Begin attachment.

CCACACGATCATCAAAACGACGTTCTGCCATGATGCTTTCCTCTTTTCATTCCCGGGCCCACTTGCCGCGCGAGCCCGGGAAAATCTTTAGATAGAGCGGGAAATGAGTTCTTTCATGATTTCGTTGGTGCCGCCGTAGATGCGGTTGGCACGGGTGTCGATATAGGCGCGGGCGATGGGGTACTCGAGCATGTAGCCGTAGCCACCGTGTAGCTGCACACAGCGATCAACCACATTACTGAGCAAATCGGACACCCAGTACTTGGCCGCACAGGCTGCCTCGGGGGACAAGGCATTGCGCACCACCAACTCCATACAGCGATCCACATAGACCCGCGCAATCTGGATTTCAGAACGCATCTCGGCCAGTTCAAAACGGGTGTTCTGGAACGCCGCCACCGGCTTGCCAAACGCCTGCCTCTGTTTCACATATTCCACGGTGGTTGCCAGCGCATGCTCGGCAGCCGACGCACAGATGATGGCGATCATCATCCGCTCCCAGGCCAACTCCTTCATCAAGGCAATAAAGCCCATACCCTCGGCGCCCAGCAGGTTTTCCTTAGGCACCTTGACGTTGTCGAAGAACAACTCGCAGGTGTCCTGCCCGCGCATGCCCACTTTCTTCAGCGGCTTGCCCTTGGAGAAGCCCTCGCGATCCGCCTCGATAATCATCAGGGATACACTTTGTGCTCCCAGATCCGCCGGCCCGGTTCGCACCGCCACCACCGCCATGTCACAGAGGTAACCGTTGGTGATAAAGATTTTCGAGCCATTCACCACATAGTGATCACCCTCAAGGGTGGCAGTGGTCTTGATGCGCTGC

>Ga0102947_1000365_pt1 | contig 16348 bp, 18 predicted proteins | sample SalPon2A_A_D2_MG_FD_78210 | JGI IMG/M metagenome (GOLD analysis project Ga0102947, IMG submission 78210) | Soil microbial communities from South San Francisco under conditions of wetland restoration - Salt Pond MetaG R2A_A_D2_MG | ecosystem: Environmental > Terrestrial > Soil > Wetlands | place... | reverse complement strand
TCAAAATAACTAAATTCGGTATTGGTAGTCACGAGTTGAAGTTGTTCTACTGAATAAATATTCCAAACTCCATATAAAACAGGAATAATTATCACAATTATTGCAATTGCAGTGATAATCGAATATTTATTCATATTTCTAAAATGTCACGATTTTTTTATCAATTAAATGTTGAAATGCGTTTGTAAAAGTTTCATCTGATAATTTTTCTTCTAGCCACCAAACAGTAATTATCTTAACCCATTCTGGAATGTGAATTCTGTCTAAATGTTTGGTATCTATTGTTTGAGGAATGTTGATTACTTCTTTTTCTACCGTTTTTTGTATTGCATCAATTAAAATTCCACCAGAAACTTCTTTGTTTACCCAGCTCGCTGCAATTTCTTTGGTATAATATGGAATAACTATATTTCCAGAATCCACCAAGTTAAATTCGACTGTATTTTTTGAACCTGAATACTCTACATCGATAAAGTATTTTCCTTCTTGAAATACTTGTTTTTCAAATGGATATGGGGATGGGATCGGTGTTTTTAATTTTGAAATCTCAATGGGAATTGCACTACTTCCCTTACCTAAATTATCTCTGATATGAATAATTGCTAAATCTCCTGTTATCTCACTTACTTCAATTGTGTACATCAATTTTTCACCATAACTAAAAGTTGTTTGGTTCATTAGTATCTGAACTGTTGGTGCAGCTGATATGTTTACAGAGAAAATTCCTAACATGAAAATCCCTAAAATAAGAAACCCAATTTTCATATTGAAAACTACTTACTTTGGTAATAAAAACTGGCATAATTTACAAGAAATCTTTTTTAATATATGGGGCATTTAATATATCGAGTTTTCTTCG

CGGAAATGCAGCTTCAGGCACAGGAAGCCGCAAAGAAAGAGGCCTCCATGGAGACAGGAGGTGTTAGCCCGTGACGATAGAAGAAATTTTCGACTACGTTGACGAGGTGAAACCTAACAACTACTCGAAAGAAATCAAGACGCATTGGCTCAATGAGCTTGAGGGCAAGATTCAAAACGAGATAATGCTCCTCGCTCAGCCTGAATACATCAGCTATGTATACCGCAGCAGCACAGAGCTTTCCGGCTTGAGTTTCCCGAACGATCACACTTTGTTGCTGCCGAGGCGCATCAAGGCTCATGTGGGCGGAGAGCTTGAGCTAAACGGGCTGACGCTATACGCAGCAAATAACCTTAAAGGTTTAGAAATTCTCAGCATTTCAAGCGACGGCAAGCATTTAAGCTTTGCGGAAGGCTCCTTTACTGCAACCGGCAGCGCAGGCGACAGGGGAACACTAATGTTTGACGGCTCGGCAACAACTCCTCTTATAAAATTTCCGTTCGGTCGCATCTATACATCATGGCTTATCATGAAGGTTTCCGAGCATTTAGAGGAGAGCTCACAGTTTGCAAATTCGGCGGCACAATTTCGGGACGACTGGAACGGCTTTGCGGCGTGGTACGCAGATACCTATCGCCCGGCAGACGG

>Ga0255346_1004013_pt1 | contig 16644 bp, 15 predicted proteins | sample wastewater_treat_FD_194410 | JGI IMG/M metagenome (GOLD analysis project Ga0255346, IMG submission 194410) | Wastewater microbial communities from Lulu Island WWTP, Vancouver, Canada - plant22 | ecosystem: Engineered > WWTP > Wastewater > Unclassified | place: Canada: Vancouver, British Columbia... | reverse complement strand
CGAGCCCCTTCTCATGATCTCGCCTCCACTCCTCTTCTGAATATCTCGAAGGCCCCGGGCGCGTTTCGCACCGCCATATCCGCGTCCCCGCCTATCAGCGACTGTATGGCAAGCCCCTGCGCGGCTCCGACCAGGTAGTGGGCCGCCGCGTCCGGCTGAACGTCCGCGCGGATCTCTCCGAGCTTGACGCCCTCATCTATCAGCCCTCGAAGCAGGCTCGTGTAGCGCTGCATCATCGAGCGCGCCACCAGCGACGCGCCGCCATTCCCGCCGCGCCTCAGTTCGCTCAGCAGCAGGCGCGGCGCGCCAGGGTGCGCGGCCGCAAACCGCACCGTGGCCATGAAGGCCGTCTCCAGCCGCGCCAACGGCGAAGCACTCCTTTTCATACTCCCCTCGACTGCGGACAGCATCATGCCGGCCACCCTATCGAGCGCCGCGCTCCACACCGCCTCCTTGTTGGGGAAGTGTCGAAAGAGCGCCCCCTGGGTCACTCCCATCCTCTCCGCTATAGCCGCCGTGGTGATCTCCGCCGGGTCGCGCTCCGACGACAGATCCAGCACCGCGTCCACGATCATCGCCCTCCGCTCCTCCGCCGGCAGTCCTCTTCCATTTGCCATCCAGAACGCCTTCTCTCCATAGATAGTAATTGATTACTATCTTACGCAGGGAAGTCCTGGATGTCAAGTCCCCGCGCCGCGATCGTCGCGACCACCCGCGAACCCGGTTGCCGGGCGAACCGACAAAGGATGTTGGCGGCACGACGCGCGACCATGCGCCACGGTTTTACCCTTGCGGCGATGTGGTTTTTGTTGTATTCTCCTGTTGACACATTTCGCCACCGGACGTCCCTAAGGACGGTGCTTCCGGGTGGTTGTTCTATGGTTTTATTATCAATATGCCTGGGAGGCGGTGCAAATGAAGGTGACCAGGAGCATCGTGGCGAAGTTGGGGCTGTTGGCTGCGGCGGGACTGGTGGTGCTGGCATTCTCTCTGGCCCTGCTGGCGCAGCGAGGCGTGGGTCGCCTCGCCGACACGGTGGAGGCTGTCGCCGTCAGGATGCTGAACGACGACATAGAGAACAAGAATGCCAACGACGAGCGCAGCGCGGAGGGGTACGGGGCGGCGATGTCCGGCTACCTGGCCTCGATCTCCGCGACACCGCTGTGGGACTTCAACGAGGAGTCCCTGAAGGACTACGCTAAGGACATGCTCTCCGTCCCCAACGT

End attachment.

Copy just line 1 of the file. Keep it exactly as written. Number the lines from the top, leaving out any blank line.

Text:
CCACACGATCATCAAAACGACGTTCTGCCATGATGCTTTCCTCTTTTCATTCCCGGGCCCACTTGCCGCGCGAGCCCGGGAAAATCTTTAGATAGAGCGGGAAATGAGTTCTTTCATGATTTCGTTGGTGCCGCCGTAGATGCGGTTGGCACGGGTGTCGATATAGGCGCGGGCGATGGGGTACTCGAGCATGTAGCCGTAGCCACCGTGTAGCTGCACACAGCGATCAACCACATTACTGAGCAAATCGGACACCCAGTACTTGGCCGCACAGGCTGCCTCGGGGGACAAGGCATTGCGCACCACCAACTCCATACAGCGATCCACATAGACCCGCGCAATCTGGATTTCAGAACGCATCTCGGCCAGTTCAAAACGGGTGTTCTGGAACGCCGCCACCGGCTTGCCAAACGCCTGCCTCTGTTTCACATATTCCACGGTGGTTGCCAGCGCATGCTCGGCAGCCGACGCACAGATGATGGCGATCATCATCCGCTCCCAGGCCAACTCCTTCATCAAGGCAATAAAGCCCATACCCTCGGCGCCCAGCAGGTTTTCCTTAGGCACCTTGACGTTGTCGAAGAACAACTCGCAGGTGTCCTGCCCGCGCATGCCCACTTTCTTCAGCGGCTTGCCCTTGGAGAAGCCCTCGCGATCCGCCTCGATAATCATCAGGGATACACTTTGTGCTCCCAGATCCGCCGGCCCGGTTCGCACCGCCACCACCGCCATGTCACAGAGGTAACCGTTGGTGATAAAGATTTTCGAGCCATTCACCACATAGTGATCACCCTCAAGGGTGGCAGTGGTCTTGATGCGCTGC